When steel comes fresh from the rolling plant, it’s covered in a layer of crud called mill scale. This is essentially a scab over the surface of the steel plate, and is typically removed from the plate before further processing. Pickling the steel by submerging it in an acid bath removes the scale and imparts a dull gray finish with a subtle metallic sheen. The closest way I’ve found to duplicate this on plastic is with Testors “Gunmetal” metalizer. This paint is not as fragile as other metalizers and even on smooth, shiny surfaces, it doesn’t buff out like other metalizers. A wash with reddish brown watercolors can impart a subtle rusty finish. Dullcoat does not harm this finish, so one coat of that is used as a sealer.
Like I said, not a lot of drama for the exterior assembly.
Aside from a few notable examples, like vehicles marked for fighting in Berlin or vehicles completely whitewashed, you can have your SU-100 in any color as long as it’s olive green. The amount of wear and tear that these vehicles received, even if they were mostly confined to rear areas, resulted in the paints weathering heavily. This vehicle represents one attached to the “20 Years of Soviet Uzbekistan” tank column, which itself was attached to the 3rd Guards Tank Army, operating on the second Belorussian front in March of 1945. Maj. Gen. I. A. Vovchenko writes in his memoirs (as well as google translate can assist, that is):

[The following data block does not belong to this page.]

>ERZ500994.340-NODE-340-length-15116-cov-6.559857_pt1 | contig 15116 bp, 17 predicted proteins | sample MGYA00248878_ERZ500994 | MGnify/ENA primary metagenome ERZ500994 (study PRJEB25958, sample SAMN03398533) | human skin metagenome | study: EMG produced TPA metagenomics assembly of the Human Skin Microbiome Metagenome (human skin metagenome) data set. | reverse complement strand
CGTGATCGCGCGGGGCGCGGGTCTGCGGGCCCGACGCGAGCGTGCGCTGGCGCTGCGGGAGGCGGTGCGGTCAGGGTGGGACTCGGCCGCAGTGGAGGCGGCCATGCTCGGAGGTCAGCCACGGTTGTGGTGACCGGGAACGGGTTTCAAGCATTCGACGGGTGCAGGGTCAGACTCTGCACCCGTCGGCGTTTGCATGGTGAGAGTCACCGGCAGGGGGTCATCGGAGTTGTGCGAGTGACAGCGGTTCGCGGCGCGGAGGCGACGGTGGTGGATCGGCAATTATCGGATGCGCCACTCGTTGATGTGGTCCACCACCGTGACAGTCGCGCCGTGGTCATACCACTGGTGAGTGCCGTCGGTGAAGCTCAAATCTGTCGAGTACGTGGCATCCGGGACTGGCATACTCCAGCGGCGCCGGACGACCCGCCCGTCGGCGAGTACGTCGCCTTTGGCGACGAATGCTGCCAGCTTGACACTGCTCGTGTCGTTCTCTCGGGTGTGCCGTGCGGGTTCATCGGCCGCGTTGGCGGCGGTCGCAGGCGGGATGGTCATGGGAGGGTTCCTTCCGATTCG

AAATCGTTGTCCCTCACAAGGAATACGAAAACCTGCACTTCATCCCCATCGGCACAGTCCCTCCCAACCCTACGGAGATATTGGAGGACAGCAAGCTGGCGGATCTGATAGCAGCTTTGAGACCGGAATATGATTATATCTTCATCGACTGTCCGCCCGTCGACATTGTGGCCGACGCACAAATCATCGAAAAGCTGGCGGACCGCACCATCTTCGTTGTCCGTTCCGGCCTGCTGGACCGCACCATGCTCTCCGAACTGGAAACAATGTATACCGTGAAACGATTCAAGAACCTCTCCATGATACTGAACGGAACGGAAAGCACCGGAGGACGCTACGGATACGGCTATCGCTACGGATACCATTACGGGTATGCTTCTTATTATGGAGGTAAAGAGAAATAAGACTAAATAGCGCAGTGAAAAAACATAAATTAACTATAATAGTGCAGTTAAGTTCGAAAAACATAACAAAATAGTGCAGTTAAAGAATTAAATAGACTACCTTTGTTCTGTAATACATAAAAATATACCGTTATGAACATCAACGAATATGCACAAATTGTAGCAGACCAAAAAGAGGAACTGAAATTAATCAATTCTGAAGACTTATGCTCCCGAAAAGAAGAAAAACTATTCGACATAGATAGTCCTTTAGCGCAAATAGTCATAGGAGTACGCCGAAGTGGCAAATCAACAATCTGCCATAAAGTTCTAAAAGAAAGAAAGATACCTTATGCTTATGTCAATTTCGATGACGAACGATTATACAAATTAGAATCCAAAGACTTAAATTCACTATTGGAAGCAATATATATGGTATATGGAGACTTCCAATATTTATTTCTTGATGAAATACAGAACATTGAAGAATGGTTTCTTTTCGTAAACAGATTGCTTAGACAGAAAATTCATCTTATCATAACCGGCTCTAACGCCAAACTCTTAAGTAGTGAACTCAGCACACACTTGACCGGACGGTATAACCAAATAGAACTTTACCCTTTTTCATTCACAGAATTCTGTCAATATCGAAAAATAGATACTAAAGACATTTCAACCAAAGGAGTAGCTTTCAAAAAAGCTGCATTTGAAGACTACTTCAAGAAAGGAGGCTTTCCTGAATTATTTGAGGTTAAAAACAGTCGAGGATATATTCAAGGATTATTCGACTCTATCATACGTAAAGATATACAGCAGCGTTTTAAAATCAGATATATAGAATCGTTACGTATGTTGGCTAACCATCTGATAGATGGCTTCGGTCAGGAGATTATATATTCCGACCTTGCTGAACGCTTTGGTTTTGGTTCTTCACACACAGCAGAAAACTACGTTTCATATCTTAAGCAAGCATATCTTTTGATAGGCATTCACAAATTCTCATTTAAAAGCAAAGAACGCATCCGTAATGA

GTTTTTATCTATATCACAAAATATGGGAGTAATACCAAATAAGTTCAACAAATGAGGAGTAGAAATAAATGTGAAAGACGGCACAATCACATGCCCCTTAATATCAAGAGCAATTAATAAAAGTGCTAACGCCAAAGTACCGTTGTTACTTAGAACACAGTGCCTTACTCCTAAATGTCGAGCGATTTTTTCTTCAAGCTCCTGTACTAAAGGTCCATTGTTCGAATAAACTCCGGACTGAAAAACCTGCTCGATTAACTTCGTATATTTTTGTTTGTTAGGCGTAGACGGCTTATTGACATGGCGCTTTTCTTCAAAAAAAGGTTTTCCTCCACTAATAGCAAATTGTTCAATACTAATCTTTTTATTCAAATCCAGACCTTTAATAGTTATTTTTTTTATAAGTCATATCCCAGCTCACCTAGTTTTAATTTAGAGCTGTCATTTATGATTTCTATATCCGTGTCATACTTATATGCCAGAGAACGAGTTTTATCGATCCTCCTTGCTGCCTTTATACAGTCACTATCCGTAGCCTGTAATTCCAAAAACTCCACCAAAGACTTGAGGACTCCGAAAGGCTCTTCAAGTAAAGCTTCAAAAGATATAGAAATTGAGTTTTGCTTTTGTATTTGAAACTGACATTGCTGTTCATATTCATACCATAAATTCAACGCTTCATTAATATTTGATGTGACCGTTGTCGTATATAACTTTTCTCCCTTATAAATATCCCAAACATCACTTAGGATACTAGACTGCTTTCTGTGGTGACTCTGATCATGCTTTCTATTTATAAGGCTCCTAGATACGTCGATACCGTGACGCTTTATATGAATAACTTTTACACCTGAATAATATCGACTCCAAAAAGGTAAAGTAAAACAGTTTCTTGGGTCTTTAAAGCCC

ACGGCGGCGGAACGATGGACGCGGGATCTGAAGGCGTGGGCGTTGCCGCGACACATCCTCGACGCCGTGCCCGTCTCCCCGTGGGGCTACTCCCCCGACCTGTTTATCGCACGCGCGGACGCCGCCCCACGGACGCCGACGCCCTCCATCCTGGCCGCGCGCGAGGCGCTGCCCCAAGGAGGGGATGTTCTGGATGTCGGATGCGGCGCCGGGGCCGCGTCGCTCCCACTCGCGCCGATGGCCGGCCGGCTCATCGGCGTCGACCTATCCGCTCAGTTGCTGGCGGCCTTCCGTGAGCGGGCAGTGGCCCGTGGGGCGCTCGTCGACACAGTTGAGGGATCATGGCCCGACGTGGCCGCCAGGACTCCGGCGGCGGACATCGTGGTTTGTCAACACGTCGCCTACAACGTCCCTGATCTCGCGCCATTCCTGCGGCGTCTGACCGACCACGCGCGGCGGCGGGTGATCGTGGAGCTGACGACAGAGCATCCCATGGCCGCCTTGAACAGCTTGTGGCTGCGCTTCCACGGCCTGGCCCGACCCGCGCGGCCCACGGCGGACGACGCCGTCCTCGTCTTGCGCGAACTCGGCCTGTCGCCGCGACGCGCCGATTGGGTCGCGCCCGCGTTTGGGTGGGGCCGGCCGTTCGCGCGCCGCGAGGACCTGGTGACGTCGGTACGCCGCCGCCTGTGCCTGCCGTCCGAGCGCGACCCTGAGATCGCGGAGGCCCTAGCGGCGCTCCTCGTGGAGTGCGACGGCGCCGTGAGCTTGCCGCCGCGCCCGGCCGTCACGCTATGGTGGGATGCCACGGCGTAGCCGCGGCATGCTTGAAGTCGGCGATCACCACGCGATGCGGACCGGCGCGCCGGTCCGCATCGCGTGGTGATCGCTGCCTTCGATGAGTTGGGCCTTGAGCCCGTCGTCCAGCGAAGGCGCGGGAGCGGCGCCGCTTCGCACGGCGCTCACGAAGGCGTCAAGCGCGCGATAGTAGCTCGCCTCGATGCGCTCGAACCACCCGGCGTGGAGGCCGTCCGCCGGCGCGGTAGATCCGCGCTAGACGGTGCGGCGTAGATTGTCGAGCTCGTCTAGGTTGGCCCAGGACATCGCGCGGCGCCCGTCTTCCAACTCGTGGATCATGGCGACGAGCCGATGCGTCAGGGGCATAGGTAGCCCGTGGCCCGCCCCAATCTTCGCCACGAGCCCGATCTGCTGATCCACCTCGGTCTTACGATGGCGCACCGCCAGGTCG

“… In the Smolensk forest our unit received new tanks. On the turret each of them was the inscription “20 Years of Uzbekistan” and the coat of arms of the Uzbek SSR. I came to the place where the tankers took the new vehicles, and saw a commander of the health of the battalion Major Ayrametova. Mayor hands groped letters and arms, I understood his excitement. After this big tank column was built with money collected by workers of Uzbekistan. The arrival of the machines quickly learned all division, and soon ran here two Uzbek tankman … ”
I used a wide variety of green and olive green paints through my airbrush, keeping the darker shades to the undersides and shadowed areas, while the lighter shades were applied to top surfaces and highlights. I really don’t remember the exact sequence of paints; I truly used this as a stash-clearing exercise to use up all of my remaining paints.